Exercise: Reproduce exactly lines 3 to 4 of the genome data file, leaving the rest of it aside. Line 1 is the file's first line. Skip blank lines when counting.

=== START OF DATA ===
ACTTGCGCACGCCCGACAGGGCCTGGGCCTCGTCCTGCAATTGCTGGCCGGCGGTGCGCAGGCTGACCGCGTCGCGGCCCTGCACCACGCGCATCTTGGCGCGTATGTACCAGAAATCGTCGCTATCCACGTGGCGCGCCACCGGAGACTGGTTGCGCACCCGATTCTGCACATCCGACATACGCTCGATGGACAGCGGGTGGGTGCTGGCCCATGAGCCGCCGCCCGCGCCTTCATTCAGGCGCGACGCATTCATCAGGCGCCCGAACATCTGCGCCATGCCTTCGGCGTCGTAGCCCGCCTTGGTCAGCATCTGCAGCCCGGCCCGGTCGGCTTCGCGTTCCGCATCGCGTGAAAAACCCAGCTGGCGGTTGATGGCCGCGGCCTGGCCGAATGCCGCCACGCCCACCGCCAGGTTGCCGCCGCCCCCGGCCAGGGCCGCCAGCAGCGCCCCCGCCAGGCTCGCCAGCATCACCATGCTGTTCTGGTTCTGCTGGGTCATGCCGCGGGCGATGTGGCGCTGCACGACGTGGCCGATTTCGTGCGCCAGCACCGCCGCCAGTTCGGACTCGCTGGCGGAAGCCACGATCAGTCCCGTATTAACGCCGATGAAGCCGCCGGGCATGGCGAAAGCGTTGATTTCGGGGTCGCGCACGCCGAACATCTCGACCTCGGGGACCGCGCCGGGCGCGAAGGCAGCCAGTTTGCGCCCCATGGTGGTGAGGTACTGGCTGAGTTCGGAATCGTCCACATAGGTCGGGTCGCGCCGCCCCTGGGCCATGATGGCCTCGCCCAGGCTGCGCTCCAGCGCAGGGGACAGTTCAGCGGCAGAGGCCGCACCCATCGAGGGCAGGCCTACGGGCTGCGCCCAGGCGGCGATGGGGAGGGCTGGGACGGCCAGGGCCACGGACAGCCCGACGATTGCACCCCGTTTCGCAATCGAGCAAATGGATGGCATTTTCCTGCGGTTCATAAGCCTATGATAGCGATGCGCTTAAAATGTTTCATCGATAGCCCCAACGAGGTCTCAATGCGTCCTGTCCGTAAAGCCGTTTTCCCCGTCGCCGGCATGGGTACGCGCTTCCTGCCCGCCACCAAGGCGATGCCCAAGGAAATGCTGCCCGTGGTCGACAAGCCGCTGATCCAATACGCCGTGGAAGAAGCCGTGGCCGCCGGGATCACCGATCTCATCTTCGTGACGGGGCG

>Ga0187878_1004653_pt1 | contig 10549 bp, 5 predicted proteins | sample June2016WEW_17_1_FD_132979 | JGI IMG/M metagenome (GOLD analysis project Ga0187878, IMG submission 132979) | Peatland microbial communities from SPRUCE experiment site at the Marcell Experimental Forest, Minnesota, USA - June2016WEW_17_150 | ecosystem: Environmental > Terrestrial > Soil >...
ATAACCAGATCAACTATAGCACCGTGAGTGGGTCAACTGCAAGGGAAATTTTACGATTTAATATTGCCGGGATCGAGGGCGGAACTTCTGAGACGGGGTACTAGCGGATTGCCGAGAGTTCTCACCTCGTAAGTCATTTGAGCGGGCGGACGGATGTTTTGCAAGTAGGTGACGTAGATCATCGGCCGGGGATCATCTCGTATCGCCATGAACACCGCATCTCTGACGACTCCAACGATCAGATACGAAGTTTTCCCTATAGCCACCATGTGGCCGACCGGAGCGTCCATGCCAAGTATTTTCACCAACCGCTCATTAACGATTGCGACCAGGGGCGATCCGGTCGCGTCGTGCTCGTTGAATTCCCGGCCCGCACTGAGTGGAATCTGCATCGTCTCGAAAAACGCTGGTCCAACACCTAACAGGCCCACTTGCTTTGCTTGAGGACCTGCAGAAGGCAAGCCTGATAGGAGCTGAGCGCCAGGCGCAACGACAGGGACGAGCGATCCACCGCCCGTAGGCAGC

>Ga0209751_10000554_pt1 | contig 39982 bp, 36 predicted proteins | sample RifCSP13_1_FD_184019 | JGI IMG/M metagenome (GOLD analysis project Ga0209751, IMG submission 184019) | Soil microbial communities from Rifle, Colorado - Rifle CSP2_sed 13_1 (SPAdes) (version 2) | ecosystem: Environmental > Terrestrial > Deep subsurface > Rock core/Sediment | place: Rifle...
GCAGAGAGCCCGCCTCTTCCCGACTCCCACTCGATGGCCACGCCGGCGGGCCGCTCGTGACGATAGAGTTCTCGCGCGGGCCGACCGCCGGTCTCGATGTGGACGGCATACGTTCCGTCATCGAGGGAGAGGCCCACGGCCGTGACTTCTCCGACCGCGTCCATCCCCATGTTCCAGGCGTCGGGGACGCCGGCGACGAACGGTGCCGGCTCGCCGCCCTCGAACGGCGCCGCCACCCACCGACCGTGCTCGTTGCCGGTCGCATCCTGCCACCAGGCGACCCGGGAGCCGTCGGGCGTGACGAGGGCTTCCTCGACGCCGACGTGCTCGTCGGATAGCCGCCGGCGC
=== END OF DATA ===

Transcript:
ATAACCAGATCAACTATAGCACCGTGAGTGGGTCAACTGCAAGGGAAATTTTACGATTTAATATTGCCGGGATCGAGGGCGGAACTTCTGAGACGGGGTACTAGCGGATTGCCGAGAGTTCTCACCTCGTAAGTCATTTGAGCGGGCGGACGGATGTTTTGCAAGTAGGTGACGTAGATCATCGGCCGGGGATCATCTCGTATCGCCATGAACACCGCATCTCTGACGACTCCAACGATCAGATACGAAGTTTTCCCTATAGCCACCATGTGGCCGACCGGAGCGTCCATGCCAAGTATTTTCACCAACCGCTCATTAACGATTGCGACCAGGGGCGATCCGGTCGCGTCGTGCTCGTTGAATTCCCGGCCCGCACTGAGTGGAATCTGCATCGTCTCGAAAAACGCTGGTCCAACACCTAACAGGCCCACTTGCTTTGCTTGAGGACCTGCAGAAGGCAAGCCTGATAGGAGCTGAGCGCCAGGCGCAACGACAGGGACGAGCGATCCACCGCCCGTAGGCAGC

>Ga0209751_10000554_pt1 | contig 39982 bp, 36 predicted proteins | sample RifCSP13_1_FD_184019 | JGI IMG/M metagenome (GOLD analysis project Ga0209751, IMG submission 184019) | Soil microbial communities from Rifle, Colorado - Rifle CSP2_sed 13_1 (SPAdes) (version 2) | ecosystem: Environmental > Terrestrial > Deep subsurface > Rock core/Sediment | place: Rifle...